The Works of the Rev. Jonathan Swift/Volume 13/From William Richardson to Jonathan Swift - 4 The Works of the Rev. Jonathan Swift, Volume 13 (1739) by William Richardson, edited byThomas Sheridan, John Nichols, John Boyle, Patrick Delany, John Hawkesworth, Deane Swift, William Bowyer, John Birch, and George FaulknerFrom W. Richardson, esq.
APRIL THE 10TH, 1739.
T is an age since I had the honour of a line from you. Your friend Mr. Alderman Barber
, whose veneration for you prompts him to do any thing he can think of that can show his respect and affection, made a present to the university of Oxford
of the original picture done for you by Jervas
, to do honour to the university by your being placed in the gallery among the most renowned and distinguished personages this island has produced; but first had a copy taken, and then had the original set in a fine rich frame, and sent it to Oxford, after concerting with lord Bolingbroke
, the vicechancellor
, and Mr. Pope
, as I remember, the inscription to be under the picture, a copy whereof is enclosed. The man had a very handsome compliment from the vicechancellor, in the name of all the heads of houses there, and by their direction; wherein there is most honourable mention of the dean of St. Patrick's
on that occasion.
Seeing an article in the London Evening Post
upon your picture, which was drawn at the request and expense of the chapter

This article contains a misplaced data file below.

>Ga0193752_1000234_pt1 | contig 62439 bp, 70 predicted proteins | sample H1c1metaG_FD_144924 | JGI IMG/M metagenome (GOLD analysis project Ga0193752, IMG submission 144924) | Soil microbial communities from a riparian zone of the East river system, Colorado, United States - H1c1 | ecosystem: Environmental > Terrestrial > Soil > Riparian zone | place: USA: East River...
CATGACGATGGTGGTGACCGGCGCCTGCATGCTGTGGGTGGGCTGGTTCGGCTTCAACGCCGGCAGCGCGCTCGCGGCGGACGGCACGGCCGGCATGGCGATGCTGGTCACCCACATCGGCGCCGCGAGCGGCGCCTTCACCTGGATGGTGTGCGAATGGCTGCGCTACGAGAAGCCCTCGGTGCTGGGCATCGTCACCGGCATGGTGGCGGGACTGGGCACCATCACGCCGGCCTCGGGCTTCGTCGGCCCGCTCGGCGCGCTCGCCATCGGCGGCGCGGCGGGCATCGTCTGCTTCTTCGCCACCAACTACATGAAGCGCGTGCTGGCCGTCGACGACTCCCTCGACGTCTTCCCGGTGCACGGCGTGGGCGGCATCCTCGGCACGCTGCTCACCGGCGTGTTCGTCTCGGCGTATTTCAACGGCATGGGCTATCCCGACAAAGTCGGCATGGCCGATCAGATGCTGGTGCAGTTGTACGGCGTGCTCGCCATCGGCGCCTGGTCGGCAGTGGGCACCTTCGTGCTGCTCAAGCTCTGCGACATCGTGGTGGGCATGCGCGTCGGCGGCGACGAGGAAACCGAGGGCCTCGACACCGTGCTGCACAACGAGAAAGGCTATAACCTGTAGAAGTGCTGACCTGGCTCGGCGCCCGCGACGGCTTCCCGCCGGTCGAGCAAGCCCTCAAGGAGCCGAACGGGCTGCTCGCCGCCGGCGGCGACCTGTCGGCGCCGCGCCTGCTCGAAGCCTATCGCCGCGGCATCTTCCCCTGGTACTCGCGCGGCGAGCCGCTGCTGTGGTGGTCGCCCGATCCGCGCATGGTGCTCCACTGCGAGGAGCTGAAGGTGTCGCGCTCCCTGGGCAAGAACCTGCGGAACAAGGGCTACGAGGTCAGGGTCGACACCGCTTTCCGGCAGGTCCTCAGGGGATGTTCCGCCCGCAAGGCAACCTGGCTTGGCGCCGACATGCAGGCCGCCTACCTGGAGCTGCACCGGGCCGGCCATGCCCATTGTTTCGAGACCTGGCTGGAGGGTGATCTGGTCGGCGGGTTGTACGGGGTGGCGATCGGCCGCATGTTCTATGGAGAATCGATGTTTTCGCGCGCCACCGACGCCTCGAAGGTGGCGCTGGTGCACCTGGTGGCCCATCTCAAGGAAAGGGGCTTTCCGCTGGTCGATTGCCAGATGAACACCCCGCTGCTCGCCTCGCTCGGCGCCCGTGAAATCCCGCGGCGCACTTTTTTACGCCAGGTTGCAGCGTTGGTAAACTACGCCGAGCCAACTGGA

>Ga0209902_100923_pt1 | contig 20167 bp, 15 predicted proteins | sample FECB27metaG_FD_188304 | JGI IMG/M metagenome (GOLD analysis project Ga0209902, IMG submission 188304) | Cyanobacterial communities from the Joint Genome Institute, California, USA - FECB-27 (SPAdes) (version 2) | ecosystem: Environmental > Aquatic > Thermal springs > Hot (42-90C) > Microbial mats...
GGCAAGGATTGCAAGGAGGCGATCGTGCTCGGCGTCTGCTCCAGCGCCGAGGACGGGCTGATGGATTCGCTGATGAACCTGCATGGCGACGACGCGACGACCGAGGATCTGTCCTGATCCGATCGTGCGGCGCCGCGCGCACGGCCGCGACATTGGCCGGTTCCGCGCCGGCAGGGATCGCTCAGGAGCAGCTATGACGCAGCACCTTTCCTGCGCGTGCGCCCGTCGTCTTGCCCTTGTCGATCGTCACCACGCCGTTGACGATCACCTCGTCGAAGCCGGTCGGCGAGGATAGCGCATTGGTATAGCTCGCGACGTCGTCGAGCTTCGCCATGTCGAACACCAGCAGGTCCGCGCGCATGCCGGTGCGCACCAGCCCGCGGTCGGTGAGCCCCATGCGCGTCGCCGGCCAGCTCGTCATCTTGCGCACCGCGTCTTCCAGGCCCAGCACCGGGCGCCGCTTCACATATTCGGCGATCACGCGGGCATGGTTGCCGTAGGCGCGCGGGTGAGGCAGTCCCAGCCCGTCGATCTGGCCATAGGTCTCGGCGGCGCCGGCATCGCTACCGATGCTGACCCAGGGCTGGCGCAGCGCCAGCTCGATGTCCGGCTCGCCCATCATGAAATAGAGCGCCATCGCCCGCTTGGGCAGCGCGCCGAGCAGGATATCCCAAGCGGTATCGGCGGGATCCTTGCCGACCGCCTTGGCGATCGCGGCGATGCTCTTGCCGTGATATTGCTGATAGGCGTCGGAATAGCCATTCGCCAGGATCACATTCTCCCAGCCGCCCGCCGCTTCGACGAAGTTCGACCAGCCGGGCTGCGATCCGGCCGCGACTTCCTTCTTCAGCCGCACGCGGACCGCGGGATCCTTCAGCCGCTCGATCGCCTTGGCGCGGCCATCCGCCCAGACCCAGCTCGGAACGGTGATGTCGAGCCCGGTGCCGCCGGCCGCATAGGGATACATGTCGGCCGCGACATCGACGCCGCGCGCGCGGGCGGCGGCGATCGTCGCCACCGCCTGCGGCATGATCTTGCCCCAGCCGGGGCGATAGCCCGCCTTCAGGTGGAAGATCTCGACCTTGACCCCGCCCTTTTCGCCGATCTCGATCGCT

of your cathedral
, being put up in the deanery
; alderman Barber
took the hint, and caused what you see in the London Evening Post of this day to be printed therein. He knows nothing of my writing to you at this time; but I thought it right that you should be acquainted how intent he is, all manner of ways, to show the effects of the highest friendship, kindled to a flame by the warmest sense of gratitude, and the most exalted esteem and veneration.
, and Mr. McAulay
, can inform you how absolute your commands are with me. Since you recommended him, he is sure of the utmost I can do for him.
Sir, if I have not a few words from you, I shall conclude that you think me troublesome, and are resolved to get rid of my impertinence. It will be two or three months before I can get from hence, although I am impatient to be at home: but wherever I am, or however engaged, I am always, dear sir, your most obliged and most truly faithful servant,
Last edited on 8 June 2020, at 03:38
Content is available under CC BY-SA 3.0
unless otherwise noted.